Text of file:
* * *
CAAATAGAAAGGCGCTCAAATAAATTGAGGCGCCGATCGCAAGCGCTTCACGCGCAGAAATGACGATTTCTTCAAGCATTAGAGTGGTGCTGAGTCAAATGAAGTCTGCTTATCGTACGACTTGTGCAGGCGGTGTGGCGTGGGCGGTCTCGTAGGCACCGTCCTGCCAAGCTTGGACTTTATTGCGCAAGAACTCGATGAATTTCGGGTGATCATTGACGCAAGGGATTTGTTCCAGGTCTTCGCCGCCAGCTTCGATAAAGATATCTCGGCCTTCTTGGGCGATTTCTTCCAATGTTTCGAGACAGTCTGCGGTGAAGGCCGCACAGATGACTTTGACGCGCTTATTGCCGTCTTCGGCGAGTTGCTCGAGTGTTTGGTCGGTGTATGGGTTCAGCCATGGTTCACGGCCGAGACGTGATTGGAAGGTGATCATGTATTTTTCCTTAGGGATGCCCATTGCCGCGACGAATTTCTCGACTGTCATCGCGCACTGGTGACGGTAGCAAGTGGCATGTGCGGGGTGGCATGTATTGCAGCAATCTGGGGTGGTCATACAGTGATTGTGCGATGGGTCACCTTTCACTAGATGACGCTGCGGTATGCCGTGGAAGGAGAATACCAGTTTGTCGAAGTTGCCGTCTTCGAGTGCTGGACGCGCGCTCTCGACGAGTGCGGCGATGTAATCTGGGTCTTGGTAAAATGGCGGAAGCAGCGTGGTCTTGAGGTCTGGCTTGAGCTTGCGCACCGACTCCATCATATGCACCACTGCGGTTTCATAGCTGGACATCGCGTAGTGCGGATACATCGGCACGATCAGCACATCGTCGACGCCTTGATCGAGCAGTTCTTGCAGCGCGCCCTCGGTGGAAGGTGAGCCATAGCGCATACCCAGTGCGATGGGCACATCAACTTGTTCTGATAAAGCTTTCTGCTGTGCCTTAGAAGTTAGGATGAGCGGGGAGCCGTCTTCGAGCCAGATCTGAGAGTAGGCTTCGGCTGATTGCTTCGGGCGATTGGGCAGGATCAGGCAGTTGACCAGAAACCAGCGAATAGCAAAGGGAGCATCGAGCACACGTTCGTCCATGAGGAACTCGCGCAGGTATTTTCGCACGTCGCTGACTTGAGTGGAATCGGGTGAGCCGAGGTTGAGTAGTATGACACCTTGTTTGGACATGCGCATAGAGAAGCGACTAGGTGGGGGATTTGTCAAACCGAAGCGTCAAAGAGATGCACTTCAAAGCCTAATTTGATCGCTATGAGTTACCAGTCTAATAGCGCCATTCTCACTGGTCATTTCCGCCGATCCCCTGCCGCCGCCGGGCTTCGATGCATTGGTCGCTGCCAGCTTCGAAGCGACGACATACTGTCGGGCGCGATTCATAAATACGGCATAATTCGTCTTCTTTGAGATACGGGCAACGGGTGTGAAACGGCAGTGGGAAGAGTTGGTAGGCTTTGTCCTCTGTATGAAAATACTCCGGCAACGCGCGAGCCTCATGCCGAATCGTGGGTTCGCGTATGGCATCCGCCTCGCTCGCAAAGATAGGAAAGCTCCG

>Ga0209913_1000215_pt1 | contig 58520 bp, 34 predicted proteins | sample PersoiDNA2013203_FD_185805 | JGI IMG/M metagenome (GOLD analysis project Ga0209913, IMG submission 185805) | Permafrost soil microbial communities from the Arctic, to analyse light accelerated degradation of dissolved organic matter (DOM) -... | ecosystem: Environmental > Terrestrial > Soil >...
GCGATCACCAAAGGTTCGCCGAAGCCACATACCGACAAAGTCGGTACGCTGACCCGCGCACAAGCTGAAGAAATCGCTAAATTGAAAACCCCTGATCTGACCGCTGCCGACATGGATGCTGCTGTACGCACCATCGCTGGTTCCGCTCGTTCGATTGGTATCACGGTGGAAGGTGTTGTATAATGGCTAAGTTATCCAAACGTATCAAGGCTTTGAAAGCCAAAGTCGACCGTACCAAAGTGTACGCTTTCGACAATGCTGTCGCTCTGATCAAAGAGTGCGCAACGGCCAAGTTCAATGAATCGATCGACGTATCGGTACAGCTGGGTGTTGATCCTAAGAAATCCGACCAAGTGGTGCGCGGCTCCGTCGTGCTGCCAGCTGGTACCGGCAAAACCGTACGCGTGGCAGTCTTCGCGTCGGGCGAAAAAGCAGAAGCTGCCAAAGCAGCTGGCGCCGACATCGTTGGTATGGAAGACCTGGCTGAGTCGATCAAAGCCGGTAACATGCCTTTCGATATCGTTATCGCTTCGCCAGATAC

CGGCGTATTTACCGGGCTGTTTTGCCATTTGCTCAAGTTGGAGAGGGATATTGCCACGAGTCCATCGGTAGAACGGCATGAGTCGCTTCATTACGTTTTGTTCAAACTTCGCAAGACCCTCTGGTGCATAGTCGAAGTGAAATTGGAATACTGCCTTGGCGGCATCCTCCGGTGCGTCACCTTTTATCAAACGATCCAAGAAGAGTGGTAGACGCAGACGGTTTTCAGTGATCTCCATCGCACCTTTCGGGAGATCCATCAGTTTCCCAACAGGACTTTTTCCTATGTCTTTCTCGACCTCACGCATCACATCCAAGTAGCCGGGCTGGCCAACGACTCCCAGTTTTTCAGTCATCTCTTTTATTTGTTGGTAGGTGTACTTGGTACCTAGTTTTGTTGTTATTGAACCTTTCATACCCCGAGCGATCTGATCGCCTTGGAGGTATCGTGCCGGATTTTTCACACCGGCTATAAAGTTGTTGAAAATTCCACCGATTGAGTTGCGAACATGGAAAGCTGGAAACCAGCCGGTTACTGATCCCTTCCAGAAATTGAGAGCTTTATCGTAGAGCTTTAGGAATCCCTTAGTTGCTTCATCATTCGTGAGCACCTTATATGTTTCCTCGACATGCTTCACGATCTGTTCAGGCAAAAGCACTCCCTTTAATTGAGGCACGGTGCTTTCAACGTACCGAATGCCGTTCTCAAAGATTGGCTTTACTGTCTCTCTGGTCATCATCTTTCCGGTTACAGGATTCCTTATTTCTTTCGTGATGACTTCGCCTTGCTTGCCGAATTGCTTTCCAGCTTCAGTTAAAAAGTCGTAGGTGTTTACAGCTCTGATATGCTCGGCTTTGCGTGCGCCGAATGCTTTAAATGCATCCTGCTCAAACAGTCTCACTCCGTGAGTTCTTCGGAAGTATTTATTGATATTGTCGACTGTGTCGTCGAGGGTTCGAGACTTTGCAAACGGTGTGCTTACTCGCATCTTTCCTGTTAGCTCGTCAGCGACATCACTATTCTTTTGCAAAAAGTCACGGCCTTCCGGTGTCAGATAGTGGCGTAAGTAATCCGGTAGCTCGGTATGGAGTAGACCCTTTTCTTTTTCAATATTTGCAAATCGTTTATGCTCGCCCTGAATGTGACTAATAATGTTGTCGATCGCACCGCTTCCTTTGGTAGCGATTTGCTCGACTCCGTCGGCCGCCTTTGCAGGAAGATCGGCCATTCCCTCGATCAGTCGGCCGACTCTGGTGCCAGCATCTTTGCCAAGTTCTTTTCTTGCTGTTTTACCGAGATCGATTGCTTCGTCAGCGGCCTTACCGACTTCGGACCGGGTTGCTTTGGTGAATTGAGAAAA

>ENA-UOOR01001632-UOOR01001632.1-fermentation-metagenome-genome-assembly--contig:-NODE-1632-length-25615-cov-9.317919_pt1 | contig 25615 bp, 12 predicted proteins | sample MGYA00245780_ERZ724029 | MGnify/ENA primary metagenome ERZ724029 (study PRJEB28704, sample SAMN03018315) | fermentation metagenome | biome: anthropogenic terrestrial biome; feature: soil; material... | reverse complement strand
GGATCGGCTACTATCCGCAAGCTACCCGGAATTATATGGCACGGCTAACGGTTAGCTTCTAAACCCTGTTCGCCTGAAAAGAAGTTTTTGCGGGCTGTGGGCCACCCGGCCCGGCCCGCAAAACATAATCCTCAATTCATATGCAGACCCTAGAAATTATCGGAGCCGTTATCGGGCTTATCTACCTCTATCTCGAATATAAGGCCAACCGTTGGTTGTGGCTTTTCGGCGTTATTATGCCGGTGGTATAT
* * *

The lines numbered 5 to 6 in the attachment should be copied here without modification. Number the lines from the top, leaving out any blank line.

>ENA-UOOR01001632-UOOR01001632.1-fermentation-metagenome-genome-assembly--contig:-NODE-1632-length-25615-cov-9.317919_pt1 | contig 25615 bp, 12 predicted proteins | sample MGYA00245780_ERZ724029 | MGnify/ENA primary metagenome ERZ724029 (study PRJEB28704, sample SAMN03018315) | fermentation metagenome | biome: anthropogenic terrestrial biome; feature: soil; material... | reverse complement strand
GGATCGGCTACTATCCGCAAGCTACCCGGAATTATATGGCACGGCTAACGGTTAGCTTCTAAACCCTGTTCGCCTGAAAAGAAGTTTTTGCGGGCTGTGGGCCACCCGGCCCGGCCCGCAAAACATAATCCTCAATTCATATGCAGACCCTAGAAATTATCGGAGCCGTTATCGGGCTTATCTACCTCTATCTCGAATATAAGGCCAACCGTTGGTTGTGGCTTTTCGGCGTTATTATGCCGGTGGTATAT